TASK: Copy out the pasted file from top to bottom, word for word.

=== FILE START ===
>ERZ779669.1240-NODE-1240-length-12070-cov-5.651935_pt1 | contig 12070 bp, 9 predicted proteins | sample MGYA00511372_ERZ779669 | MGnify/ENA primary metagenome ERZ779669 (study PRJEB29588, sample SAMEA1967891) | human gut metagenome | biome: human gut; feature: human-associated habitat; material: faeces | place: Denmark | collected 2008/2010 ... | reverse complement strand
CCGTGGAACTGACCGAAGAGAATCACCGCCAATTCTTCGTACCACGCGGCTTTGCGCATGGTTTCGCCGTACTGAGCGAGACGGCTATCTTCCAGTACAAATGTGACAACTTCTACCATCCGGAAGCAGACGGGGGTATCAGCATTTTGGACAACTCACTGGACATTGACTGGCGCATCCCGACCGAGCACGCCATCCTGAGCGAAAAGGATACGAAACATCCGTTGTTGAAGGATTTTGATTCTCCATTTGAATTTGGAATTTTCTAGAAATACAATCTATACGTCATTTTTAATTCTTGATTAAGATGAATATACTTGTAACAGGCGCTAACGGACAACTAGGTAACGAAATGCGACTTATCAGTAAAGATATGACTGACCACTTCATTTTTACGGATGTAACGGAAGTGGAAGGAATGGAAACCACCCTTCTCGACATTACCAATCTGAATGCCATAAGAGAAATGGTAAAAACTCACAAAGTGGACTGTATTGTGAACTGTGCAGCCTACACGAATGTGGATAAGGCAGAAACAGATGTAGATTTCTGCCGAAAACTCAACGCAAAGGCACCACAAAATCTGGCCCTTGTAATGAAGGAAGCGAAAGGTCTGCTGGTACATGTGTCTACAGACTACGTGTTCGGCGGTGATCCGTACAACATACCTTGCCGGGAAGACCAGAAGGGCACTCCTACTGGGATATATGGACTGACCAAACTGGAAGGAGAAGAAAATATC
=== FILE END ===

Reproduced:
>ERZ779669.1240-NODE-1240-length-12070-cov-5.651935_pt1 | contig 12070 bp, 9 predicted proteins | sample MGYA00511372_ERZ779669 | MGnify/ENA primary metagenome ERZ779669 (study PRJEB29588, sample SAMEA1967891) | human gut metagenome | biome: human gut; feature: human-associated habitat; material: faeces | place: Denmark | collected 2008/2010 ... | reverse complement strand
CCGTGGAACTGACCGAAGAGAATCACCGCCAATTCTTCGTACCACGCGGCTTTGCGCATGGTTTCGCCGTACTGAGCGAGACGGCTATCTTCCAGTACAAATGTGACAACTTCTACCATCCGGAAGCAGACGGGGGTATCAGCATTTTGGACAACTCACTGGACATTGACTGGCGCATCCCGACCGAGCACGCCATCCTGAGCGAAAAGGATACGAAACATCCGTTGTTGAAGGATTTTGATTCTCCATTTGAATTTGGAATTTTCTAGAAATACAATCTATACGTCATTTTTAATTCTTGATTAAGATGAATATACTTGTAACAGGCGCTAACGGACAACTAGGTAACGAAATGCGACTTATCAGTAAAGATATGACTGACCACTTCATTTTTACGGATGTAACGGAAGTGGAAGGAATGGAAACCACCCTTCTCGACATTACCAATCTGAATGCCATAAGAGAAATGGTAAAAACTCACAAAGTGGACTGTATTGTGAACTGTGCAGCCTACACGAATGTGGATAAGGCAGAAACAGATGTAGATTTCTGCCGAAAACTCAACGCAAAGGCACCACAAAATCTGGCCCTTGTAATGAAGGAAGCGAAAGGTCTGCTGGTACATGTGTCTACAGACTACGTGTTCGGCGGTGATCCGTACAACATACCTTGCCGGGAAGACCAGAAGGGCACTCCTACTGGGATATATGGACTGACCAAACTGGAAGGAGAAGAAAATATC